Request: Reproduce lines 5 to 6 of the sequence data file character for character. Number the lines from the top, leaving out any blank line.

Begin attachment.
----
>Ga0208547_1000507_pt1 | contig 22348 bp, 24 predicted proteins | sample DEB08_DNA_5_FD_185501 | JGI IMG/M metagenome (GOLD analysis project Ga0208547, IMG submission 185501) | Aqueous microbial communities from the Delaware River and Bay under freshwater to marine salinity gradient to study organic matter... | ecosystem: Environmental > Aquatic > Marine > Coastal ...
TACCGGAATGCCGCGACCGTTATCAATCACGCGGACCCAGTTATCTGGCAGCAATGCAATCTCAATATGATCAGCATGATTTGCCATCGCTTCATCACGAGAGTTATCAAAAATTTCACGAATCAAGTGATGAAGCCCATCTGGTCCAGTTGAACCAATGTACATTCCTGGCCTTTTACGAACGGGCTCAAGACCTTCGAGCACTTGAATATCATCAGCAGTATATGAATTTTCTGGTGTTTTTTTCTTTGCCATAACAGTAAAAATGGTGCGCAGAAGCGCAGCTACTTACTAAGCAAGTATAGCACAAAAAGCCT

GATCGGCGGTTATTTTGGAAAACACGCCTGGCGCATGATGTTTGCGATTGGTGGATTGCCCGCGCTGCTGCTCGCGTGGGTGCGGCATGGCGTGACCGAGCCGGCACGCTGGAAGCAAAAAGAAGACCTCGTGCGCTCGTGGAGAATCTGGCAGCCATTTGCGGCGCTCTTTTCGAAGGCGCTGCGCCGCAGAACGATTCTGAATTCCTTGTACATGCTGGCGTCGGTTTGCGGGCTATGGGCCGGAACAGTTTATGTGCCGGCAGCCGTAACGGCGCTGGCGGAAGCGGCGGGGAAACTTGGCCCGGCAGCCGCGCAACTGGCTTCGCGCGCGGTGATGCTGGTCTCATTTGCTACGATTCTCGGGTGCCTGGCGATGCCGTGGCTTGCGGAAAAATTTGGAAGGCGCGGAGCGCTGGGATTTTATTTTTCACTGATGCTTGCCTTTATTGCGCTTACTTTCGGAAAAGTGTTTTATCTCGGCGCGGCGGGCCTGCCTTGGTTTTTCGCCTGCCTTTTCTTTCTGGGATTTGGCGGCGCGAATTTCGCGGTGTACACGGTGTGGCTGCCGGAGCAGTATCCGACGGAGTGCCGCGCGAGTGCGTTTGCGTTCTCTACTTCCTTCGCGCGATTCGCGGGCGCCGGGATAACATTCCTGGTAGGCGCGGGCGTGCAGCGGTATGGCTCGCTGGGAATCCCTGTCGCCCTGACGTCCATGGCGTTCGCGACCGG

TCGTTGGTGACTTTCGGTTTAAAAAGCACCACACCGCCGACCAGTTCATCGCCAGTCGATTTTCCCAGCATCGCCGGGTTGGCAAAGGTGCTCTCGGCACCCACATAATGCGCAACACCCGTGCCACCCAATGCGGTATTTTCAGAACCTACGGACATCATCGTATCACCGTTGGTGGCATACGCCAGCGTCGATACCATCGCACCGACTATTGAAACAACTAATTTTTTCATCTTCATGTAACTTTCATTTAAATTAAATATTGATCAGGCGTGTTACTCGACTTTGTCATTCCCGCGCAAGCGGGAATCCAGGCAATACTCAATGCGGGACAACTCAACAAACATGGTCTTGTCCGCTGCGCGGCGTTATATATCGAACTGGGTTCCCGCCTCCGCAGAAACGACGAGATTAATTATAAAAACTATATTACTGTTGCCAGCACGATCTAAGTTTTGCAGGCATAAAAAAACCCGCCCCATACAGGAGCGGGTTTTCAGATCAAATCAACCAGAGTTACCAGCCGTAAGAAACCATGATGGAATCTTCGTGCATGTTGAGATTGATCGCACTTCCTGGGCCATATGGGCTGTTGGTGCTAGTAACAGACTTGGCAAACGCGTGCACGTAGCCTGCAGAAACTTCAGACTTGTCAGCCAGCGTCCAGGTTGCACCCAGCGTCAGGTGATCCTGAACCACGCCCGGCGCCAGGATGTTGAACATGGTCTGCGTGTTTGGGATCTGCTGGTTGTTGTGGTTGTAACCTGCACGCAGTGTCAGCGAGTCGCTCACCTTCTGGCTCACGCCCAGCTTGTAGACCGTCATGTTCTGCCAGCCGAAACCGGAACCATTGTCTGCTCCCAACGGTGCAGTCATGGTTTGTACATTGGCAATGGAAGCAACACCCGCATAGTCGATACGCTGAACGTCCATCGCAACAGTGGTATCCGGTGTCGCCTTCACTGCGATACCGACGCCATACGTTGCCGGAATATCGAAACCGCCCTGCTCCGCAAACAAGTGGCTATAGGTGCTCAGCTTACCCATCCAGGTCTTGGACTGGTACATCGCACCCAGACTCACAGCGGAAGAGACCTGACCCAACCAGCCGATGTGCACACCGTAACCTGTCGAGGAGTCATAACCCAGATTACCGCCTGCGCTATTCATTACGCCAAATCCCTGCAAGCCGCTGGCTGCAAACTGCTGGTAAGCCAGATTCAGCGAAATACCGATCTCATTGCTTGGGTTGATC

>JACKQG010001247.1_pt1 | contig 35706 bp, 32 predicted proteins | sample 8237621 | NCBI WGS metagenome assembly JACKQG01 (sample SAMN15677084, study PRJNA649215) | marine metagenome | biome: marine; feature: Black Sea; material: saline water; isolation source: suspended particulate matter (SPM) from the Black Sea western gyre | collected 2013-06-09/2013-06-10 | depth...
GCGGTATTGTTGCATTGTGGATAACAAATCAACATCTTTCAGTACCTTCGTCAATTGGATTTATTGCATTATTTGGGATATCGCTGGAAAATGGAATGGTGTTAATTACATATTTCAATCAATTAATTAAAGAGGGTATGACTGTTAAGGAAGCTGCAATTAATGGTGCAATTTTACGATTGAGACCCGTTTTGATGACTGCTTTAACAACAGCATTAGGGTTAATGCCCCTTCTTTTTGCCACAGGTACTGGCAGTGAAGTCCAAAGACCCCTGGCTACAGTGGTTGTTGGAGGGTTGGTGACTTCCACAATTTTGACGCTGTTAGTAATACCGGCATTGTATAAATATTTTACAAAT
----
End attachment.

>JACKQG010001247.1_pt1 | contig 35706 bp, 32 predicted proteins | sample 8237621 | NCBI WGS metagenome assembly JACKQG01 (sample SAMN15677084, study PRJNA649215) | marine metagenome | biome: marine; feature: Black Sea; material: saline water; isolation source: suspended particulate matter (SPM) from the Black Sea western gyre | collected 2013-06-09/2013-06-10 | depth...
GCGGTATTGTTGCATTGTGGATAACAAATCAACATCTTTCAGTACCTTCGTCAATTGGATTTATTGCATTATTTGGGATATCGCTGGAAAATGGAATGGTGTTAATTACATATTTCAATCAATTAATTAAAGAGGGTATGACTGTTAAGGAAGCTGCAATTAATGGTGCAATTTTACGATTGAGACCCGTTTTGATGACTGCTTTAACAACAGCATTAGGGTTAATGCCCCTTCTTTTTGCCACAGGTACTGGCAGTGAAGTCCAAAGACCCCTGGCTACAGTGGTTGTTGGAGGGTTGGTGACTTCCACAATTTTGACGCTGTTAGTAATACCGGCATTGTATAAATATTTTACAAAT